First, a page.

Forum for Science, Industry and Business

Sponsored by:     3M 
Search our Site:

 

Plastic Ceramic

14.12.2005


Scientists from Obninsk in the Kaluga reg. (Russia) have developed a ceramic with unique properties, with heat conductivity and thermoplasticity several times higher than normal ceramics. This means that items made of it, from coffee mugs to fuel pellets for atomic power stations, will serve longer and more reliably than standard ceramics.



During a competition of innovative developments under the 5th International Innovation and Investment Salon that was held 15-18 February 2005, researchers demonstrated some amazing samples.

“A distinguishing feature of our ceramic is its structure,” explains project manager and chief scientist of the Leipunsky Physics-Energy Institute Irina Kurina. “And, as a consequence, the properties are indeed unique. Heat conductivity that exceeds reference data, enhanced plasticity and thermal stability: we have succeeded in obtaining a ceramic in which all these properties are combined.”


Generally speaking, plasticity and high thermal conductivity for massive ceramic products are properties that are almost unrealistic. For example, rubber: if you strike it, individual molecules will as if to move, changing their form a little and the thing remains intact. Or, if metal is heated, surplus heat quickly spreads from the surface to the center and an ingot, say, remains completely intact, only warm. But ceramic is a brittle material: if struck it will break; if heated rapidly it will crack or even fall to pieces.

It is precisely for this reason that a special concept of stability in thermal cycling regimes is introduced for products made from it. Put simply, it is defined in advance how many times a ceramic item can be heated and cooled until it begins to crack by itself, under load or under an impact.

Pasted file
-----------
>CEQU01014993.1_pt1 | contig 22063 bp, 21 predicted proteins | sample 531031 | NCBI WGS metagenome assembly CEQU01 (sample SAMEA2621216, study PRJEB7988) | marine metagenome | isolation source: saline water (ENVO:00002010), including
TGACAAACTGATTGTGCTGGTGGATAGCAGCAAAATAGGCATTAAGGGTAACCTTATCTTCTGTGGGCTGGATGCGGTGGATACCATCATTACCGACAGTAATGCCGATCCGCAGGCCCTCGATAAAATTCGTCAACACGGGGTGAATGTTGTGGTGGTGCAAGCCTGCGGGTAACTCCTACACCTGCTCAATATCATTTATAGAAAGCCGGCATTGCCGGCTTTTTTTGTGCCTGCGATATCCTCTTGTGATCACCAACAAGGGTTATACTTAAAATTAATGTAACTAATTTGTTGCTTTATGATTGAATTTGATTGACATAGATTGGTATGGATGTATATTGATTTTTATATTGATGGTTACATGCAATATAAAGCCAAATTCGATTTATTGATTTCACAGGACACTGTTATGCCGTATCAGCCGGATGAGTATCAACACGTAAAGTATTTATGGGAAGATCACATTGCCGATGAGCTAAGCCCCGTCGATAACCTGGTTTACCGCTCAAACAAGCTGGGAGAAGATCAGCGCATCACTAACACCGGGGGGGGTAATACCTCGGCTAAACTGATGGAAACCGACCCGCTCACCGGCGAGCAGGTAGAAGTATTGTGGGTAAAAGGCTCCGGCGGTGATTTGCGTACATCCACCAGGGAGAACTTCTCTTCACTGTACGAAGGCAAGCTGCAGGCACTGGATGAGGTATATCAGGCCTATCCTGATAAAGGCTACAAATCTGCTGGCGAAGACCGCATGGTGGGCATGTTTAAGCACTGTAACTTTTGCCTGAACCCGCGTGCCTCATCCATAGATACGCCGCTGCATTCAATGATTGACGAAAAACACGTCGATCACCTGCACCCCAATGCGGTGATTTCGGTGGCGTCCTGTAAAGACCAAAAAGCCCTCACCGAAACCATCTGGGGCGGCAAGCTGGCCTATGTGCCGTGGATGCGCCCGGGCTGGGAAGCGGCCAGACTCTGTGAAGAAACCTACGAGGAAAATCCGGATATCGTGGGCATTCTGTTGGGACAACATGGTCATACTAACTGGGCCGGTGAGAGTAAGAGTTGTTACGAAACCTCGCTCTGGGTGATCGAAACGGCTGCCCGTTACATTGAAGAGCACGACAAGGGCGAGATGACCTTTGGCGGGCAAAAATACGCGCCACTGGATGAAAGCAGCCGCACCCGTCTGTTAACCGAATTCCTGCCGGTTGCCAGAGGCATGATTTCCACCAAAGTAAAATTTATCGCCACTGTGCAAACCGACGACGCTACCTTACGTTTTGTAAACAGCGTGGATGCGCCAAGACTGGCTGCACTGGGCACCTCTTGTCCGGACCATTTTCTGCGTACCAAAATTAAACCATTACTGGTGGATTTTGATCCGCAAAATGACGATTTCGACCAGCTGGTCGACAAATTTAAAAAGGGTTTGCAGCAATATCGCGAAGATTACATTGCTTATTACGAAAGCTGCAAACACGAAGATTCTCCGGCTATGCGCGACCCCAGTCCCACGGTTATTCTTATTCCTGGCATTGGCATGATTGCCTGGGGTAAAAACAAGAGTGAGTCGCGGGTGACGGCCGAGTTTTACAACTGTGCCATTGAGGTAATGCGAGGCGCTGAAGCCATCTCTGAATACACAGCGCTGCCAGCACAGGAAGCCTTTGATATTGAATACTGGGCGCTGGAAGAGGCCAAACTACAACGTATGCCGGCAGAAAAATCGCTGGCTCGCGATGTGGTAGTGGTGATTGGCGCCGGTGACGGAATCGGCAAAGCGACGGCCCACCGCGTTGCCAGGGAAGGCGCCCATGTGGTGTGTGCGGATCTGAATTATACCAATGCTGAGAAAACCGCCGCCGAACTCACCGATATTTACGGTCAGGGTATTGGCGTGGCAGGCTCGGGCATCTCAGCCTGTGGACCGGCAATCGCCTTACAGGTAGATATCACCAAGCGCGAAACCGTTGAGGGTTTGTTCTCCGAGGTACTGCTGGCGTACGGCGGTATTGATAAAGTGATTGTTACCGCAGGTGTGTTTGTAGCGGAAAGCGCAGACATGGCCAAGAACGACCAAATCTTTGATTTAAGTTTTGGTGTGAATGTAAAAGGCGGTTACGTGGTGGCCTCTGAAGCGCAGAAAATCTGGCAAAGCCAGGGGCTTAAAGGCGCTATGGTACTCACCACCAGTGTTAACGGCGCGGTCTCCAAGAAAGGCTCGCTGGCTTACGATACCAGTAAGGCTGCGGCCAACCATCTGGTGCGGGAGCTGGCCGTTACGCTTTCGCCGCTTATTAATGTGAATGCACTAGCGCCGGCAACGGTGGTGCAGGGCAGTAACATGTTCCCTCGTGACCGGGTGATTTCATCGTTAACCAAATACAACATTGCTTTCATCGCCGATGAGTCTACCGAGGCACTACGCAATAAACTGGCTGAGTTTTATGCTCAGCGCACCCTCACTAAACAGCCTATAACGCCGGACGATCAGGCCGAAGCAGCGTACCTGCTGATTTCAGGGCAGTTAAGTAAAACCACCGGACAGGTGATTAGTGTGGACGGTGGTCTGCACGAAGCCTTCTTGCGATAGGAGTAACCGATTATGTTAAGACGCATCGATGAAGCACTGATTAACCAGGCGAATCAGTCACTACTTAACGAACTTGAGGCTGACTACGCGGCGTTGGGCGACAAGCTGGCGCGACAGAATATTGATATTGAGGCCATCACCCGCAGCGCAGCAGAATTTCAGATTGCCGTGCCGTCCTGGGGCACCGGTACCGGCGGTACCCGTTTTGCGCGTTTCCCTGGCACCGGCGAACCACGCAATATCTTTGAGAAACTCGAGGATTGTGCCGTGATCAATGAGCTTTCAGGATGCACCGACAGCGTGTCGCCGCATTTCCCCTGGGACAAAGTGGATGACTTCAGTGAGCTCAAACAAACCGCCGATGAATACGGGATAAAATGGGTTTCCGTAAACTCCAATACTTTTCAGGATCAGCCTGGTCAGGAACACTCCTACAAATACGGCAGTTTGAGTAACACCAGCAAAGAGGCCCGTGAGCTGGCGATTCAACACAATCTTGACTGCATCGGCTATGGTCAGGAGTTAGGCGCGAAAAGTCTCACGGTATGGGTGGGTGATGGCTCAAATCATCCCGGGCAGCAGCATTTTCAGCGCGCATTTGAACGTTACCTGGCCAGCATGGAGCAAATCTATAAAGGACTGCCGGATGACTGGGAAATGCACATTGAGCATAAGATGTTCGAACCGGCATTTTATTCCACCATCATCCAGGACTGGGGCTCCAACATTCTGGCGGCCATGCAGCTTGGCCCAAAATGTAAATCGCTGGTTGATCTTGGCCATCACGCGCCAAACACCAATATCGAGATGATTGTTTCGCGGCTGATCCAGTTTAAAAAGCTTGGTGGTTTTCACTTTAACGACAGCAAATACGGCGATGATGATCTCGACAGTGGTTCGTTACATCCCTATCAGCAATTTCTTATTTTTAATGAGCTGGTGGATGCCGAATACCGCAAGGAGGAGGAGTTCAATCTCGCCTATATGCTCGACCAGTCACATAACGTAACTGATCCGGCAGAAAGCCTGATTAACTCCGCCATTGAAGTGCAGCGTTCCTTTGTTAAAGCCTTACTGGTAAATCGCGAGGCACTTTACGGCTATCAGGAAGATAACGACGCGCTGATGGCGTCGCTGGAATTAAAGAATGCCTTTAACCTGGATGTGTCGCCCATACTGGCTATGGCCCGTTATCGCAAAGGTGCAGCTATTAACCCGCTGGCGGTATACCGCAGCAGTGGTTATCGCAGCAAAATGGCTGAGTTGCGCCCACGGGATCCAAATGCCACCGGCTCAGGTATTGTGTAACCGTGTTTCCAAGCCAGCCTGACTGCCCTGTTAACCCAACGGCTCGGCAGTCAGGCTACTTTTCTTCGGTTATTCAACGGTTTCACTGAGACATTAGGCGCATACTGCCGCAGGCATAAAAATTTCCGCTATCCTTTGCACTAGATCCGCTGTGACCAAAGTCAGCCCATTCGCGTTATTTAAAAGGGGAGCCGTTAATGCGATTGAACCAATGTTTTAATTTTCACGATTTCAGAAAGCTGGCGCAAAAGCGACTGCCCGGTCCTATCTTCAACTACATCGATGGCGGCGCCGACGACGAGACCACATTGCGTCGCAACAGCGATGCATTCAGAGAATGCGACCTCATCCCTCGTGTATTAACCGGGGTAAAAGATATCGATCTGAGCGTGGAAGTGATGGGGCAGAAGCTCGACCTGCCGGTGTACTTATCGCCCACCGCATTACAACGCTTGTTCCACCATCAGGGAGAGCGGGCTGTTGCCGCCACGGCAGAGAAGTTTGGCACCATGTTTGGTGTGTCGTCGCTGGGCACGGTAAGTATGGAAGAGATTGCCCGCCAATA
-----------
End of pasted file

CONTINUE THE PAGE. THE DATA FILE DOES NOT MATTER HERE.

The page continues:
“Generally speaking, there are three types of component in the structure of the ceramic made under our technology: large grains of oxide material (from 50 to 100µm), fine grains (from 1 to 10µm) and a little emptiness. In other words there are pores, located in a special way, predominantly around the boundaries of the grains,” continues Kurina. “Such pores create ideal conditions for plastic deformation. And fine grains additionally soften a mechanical or thermal impact. In the mass of fine grains, the large grains become as if stuck, like cobblestones in sand. The crystalline lattice of such a ceramic is very mobile; it has many defects. In the unusual structure of such a ceramic electron tunneling is possible. This is where the high heat conductivity comes from.”

The principal basis of the technology is both simple and universal in nature. At first it is necessary obtain a powder, whereby the grains have to be of a varied, pre-set size. And there have to be an awful lot of defects in the obtained powder particles! All begins from sedimentation (precipitation): solutions of initial substances are taken, necessary reagents are added, and out comes the sediment – those very particles of the required size.

Then these oxide particles (of aluminum, magnesium and zirconium, thorium or uranium in the case of fuel components) are annealed, pressed and sintered. It is understood that the authors are not disclosing the technological parameters of these parameters and the subject of the know-how. However, all this work is extra confirmation of the fact that chemistry is not only strictly a matter of calculation, although the parameters of the new materials can be optimized with computer modeling, which is what the authors are doing. It is also an art form, the talent and intuition of the scientists who enable the achievement of what would seem to be the impossible; such as making a heat-conducting oxide ceramic, and of any kind.

Andrew Vakhliaev | alfa
Further information:
http://tech-db.istc.ru/istc/sc.nsf/events/plastic-ceramic

More articles from Materials Sciences:

nachricht Scientists predict a new superhard material with unique properties